Factory production up at car plants - what do they know that we don't?

North American car manufacturers (US, Canada and Mexico) increased their overall production of new cars and trucks by 9% in the last month to a high of just unde 1.2 million new vehicles, according to numbers just out from Automotive News magazine.

Do you think they see a better economy coming? Probably.

Motor vehicle manufacturers are not stupid. They watch the economy carefully and don't build what they can't sell and don't build when they can't sell it. A lousy economy means fewer buyers on car dealer lots and that means more old inventory sitting around - and manufacturers cut back when that happens. So what's up?

Granted the latest employment report (literally out just hours ago) showed an uptick in employment numbers that was higher than industry experts and doom-sayer pundits thought would happen - and that's good news. In spite of the President's call for the do-nothing Congress to pass his jobs bill - which would itself create thousands of new jobs and boost the economy because of it, conservatives and tea partiers in Washington are refusing to go along with the program, although they have no program of their own.

With employment numbers up, maybe the economy really is getting better.

When we look at inflation numbers reported by InflationData.com for the first 8 months of this year and compare them with the same 8 months from five years ago in 2006, the rate of inflation in every single month is LOWER now than it was then. Granted, the conservatives and tea partiers don't like the current President, but when they were in charge, back in 2006, inflation was a lot worse than it is now.

With inflation numbers actually down, maybe the economy really is getting better.

Looking at household income, there's no doubt that the average person's household income has dropped in the last year, so who are they building all those new cars and trucks for? Well, one answer comes from looking at the sector of the economy that is actually making more money than ever before.

Their profits are back up again
 While the average Joe has seen his paycheck get smaller, there is one segment of the economy that is back to its pre-recession boom times - in fact, their numbers are higher in the last year than they were before the financial meltdown that continues to worry the average Joe.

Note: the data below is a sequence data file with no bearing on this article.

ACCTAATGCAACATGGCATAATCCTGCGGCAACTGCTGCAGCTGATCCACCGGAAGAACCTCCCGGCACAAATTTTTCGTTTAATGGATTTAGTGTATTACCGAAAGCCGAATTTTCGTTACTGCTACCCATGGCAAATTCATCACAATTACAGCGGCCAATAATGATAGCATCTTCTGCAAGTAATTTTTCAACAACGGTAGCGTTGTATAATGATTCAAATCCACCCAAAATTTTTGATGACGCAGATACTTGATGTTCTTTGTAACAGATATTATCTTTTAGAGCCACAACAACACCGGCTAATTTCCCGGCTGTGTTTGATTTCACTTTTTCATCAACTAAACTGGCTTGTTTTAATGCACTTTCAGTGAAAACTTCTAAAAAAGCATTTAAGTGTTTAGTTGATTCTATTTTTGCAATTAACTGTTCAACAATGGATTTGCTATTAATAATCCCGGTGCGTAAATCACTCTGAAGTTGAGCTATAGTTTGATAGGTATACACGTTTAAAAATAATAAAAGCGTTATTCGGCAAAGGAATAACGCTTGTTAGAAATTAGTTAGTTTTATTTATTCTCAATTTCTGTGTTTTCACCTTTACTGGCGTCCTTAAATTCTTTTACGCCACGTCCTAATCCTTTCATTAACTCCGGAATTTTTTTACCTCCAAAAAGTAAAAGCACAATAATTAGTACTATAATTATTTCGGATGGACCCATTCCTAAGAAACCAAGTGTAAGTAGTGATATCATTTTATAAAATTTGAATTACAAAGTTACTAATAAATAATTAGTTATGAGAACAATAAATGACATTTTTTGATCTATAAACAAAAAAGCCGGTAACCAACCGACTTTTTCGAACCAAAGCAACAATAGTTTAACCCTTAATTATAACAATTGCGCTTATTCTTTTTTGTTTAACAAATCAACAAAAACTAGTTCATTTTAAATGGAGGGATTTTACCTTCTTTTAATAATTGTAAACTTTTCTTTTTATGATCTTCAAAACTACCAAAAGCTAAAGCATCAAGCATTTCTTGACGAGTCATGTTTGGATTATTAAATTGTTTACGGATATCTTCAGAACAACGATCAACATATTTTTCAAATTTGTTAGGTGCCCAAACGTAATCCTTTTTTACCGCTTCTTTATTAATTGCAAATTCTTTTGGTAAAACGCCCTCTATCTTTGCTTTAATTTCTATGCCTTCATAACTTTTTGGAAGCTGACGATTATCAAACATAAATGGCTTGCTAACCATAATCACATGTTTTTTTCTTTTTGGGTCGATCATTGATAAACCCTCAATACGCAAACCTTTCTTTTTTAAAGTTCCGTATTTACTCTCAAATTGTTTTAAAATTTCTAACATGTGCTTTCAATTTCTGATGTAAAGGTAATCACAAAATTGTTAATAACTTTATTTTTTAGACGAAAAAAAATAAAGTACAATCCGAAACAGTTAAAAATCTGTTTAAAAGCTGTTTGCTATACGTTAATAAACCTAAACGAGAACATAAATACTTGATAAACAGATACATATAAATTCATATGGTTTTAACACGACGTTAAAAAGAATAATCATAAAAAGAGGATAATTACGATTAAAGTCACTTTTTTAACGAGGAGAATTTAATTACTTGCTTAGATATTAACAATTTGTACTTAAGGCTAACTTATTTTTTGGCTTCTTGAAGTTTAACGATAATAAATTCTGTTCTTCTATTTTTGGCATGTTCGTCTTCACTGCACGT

The rich investment bankers, it seems, are getting richer.

It's reports like that which are causing the sit-in protests that are spreading - but that doesn't explain the upsurge in new cars and trucks being built. All those rich people can't buy all the new cars being built.

The only logical answer is that the vehicle manufacturers have decided that the economy is doing better than the nay-sayers are saying.

Why else would BMW increase its production in one month by 82%? or GM by 20%? or Hyundai-Kia by 48%? or Nissan by 22%? Even Mexico's car plants are building 22% more cars than they did the month before.

Maybe, just maybe, the doom and gloom that the talking heads spew is not so accurate after all. So why is there so much negative talk about the economy making news? There's no doubt that the economy is coming back but the big headline seems to be that it isn't happening as fast as people want. That makes sense when you step back and realize that we have become a "I want it now" society in so many ways.

It takes time for the economy to come back, sure, but there is no way that all the car manufacturers are building and shipping out cars and trucks that they think are going to sit around on dealer lots and gather dust. Detroit (and Canada and Mexico) all seem to think that something very good is coming down the road and it's going to get here sooner than the talking heads on the boob tube are saying.

Maybe that's why our parents called tv the boob tube in the first place. It's a shame more people in this generation don't remember that.

Burdge Law Office
When you get tired of looking down, it's time to look up

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Known nationwide as a leading Lemon Law attorney, Ronald L. Burdge has represented literally thousands of consumers in "lemon" lawsuits and actively co-counsels and coaches other Consumer Law attorneys. From 2005 through 2018, attorney Ronald L. Burdge has been named as the only Lemon Law Ohio Super Lawyer by Law and Politics magazine and Thomson Reuters Corp., Professional Division. Burdge restricts his practice to Lemon Law and Consumer Law cases. The Ohio Super Lawyer results are published annually in the January issue of Cincinnati Magazine. Ronald L. Burdge was named Consumer Law Trial Lawyer of the Year 2004 by the National Association of Consumer Advocates, the nation's largest organization of consumer law private and government attorneys. "Your impact on the auto industry has been magnified many times over because of the trail you blazed for others," stated NACA's Executive Director, Will Ogburn. Burdge has represented thousands of consumers in Ohio, Kentucky and elsewhere since 1978 and is a frequent lecturer to national, state and local Bar Associations and Judicial organizations. Burdge is admitted to Ohio's state and federal courts, Kentucky's state courts, and Indiana's federal courts. Other court admissions are on a "pro hac" temporary, case by cases basis.